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Rhymes with Fortune

I stuck my thumb in a rotten orange today. I was in line at the register, waiting to buy a rare healthy snack, unconsciously using the fruit as Nature’s stressball, when my thumb found a perfectly thumb-sized patch of rot and submerged. I was offended: I had purposefully selected that orange as the most appealing among the others available on the ornate orange pedestal; I was trying to be Good; how dare this bourgeois deli exist anyway.

Orange you glad I…? No.

I backed out of line, replaced the fruit on the pedestal and selected another orange. I should have probably handed the spoiled one over to the cashier or at least pointed it out but I felt vengeful. The backup orange still sits on my desk untouched, a symbol of a bad decision. It has a scar and brown freckles and a vaguely obscene navel; I do not want to eat it.

At the end of a (day? week? month? year?)… let’s say, “period” of portent and ennui of varying existential severity, the rotten orange seems significant. Personal.

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Happy Labour Day, eh!

Shh, I think I hear something. It… it sounds like distant fizzing and the faint jostling of aluminum. Why, it’s the sound of a billion cans of beer carbonating in anticipation of the three day weekend! Woooo!!!  Barbecues! Beer! Wooo! Why? I don’t care! Beer!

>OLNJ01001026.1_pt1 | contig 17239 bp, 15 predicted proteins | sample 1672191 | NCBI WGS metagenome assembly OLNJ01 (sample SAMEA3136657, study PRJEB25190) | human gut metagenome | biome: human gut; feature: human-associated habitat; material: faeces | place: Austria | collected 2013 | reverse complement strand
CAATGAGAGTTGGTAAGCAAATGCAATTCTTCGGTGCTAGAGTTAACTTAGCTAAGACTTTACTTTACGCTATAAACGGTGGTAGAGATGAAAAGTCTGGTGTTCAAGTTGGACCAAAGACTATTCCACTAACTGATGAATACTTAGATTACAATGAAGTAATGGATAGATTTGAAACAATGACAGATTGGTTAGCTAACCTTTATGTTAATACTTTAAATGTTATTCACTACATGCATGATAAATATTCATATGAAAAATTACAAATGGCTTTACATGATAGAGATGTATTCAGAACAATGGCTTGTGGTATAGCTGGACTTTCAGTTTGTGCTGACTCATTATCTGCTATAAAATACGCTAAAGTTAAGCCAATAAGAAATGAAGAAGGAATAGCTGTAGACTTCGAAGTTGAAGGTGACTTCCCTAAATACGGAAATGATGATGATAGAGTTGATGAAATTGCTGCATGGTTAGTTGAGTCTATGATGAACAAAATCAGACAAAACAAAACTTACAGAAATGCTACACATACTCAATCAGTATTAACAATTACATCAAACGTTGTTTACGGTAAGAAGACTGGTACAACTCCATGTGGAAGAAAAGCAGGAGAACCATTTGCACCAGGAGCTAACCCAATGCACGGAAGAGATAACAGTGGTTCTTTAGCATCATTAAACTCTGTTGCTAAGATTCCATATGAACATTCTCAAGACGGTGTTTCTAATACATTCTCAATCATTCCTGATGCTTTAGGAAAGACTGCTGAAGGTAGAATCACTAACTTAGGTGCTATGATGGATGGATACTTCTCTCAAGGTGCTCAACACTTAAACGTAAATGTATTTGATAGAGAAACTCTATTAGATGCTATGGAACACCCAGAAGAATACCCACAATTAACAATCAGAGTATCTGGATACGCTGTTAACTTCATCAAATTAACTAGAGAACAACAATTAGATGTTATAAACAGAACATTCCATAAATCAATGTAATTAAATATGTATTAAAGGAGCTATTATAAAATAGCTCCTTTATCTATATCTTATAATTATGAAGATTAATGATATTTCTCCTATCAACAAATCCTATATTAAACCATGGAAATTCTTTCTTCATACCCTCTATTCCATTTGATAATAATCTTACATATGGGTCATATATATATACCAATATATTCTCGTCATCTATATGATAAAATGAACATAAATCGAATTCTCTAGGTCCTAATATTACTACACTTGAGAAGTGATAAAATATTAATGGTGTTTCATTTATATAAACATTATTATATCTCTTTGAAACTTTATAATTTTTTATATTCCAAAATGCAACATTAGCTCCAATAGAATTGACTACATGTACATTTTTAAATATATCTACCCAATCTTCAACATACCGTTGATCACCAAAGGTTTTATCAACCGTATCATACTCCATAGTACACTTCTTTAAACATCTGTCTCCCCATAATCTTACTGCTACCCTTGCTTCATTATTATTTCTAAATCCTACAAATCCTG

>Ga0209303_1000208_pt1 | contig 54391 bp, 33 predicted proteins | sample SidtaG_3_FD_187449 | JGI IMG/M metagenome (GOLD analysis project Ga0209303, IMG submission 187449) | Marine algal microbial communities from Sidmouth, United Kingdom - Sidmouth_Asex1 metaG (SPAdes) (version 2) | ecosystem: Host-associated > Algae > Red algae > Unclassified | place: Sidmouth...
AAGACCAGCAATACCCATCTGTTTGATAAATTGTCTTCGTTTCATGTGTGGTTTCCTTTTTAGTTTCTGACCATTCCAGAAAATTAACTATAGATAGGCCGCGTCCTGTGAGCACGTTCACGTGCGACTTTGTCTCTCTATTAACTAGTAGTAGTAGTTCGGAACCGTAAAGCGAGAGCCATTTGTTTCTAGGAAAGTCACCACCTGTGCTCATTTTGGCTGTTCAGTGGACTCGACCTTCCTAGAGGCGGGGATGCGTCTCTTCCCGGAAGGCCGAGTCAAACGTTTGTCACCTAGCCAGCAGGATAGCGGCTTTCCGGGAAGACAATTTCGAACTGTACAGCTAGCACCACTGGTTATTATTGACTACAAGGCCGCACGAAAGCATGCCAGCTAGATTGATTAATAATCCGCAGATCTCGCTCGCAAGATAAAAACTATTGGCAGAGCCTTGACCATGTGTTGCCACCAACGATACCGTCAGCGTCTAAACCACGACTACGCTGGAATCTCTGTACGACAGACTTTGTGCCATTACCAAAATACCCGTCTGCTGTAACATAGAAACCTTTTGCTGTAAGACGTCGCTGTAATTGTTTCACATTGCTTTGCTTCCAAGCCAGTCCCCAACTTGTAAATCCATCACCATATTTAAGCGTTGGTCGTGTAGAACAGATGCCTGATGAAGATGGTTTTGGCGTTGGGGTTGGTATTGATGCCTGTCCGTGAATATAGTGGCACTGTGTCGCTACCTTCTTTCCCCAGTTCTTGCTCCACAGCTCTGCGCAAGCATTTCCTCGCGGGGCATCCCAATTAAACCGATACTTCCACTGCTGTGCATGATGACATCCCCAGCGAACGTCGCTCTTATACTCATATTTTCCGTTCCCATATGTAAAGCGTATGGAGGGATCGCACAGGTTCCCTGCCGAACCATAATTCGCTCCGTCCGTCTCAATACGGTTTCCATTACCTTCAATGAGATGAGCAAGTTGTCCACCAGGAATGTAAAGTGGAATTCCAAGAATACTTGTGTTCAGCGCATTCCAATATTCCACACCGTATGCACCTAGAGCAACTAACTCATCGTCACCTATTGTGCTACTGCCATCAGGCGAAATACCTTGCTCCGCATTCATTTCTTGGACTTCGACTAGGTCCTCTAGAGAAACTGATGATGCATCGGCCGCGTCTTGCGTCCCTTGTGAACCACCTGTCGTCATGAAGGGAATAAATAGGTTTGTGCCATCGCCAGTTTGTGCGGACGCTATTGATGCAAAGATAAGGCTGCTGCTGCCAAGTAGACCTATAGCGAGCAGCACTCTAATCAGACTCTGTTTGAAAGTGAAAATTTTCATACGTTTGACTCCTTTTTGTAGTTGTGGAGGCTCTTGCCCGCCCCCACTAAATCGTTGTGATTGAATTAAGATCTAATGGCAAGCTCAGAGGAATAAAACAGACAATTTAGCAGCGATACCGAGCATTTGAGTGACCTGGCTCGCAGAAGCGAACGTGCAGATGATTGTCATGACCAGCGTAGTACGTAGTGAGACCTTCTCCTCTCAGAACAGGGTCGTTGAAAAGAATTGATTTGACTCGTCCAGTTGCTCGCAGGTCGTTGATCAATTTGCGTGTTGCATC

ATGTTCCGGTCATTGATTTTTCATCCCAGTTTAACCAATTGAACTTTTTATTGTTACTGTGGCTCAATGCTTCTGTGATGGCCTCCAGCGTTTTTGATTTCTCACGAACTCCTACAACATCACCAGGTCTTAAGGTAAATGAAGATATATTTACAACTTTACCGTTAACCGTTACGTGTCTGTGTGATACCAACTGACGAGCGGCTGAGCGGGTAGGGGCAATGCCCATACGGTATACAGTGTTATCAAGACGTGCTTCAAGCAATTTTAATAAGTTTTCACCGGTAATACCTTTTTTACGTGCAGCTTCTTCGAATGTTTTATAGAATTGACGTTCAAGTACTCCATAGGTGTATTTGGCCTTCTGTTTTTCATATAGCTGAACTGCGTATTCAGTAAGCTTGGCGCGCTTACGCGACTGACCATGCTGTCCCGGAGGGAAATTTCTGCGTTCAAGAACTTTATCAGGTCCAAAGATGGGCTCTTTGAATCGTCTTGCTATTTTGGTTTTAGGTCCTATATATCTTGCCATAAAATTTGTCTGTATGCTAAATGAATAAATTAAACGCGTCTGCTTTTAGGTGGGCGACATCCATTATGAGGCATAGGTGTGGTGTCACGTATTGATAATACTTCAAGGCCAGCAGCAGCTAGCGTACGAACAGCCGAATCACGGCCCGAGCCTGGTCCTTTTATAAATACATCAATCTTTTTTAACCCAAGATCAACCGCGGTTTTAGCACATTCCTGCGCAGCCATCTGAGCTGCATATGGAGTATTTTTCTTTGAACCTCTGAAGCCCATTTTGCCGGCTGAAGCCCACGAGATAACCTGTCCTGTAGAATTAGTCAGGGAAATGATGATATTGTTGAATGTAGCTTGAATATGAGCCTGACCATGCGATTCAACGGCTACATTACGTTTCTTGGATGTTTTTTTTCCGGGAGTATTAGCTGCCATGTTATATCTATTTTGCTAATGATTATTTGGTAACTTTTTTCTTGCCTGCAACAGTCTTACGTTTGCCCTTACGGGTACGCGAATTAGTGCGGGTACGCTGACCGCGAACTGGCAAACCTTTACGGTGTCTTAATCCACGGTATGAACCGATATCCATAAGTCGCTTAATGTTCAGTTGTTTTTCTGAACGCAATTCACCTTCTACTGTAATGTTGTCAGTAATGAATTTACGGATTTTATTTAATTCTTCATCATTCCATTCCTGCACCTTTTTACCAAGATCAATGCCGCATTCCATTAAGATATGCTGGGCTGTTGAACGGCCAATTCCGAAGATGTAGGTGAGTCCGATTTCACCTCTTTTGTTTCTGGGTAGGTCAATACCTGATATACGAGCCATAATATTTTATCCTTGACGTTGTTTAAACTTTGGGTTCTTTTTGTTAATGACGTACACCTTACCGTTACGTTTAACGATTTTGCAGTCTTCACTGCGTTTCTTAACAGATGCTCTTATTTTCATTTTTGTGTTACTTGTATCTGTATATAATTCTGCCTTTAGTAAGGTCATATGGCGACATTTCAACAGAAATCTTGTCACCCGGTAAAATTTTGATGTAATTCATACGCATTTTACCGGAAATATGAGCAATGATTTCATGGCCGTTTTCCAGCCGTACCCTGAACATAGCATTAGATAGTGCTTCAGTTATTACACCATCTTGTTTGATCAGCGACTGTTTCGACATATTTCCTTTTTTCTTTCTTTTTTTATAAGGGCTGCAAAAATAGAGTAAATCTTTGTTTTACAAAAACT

HappyLaborDay2

I didn’t realize we were due for a holiday weekend until about a week ago, and even then was confused (“Wait, when? Are you SURE? It’s Labor Day?? Really? Okay! Woo!!!”). Maybe I could retain information like this if I knew a bit more about the holiday. We’re celebrating labor, right? And beer?

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The Final Countdown

I am about to head out for a mid-day trip to Broadway Panhandler N.Y. Cake for the last of the wedding cake supplies. I will have the following nearly nonsensical shopping list on my person:

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Umami? Ay mami

Sweet, sour, salty, bitter… I’m sure you’re wondering what the roadmap of my typical workday mood decline has to do with food.

Incidentally, these are also the names of the flavors most familiar to Western palates. But as is the case in so many instances, Eastern civilizations have had knowledge of something slightly more sophisticated for centuries and the rest of us are now playing catch up. In this case, the topic is a fifth flavor and its name is umami.

Hola, umami

Hola, umami

Thanks to their cultural fondness for foods like seaweed and soy, Chinese and Japanese diners have, at least subjectively, known about this fifth flavor for countless generations. Even Brillat-Savarin hit upon it when he referred to “osmazome”, the “essence of meat” that he required for many soups and stews. And some time around 2007, this “new” flavor finally began to eke its way into North American vocabularies.

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Brokeness (n.): A state in which one must scrape money together for the barest of necessities and anything decadent seems a cruel joke. – My definition, anyway

Early Illustration of Old Mother Hubbard / Recent View into My Apartment

Early Illustration of Old Mother Hubbard / Recent View into My Apartment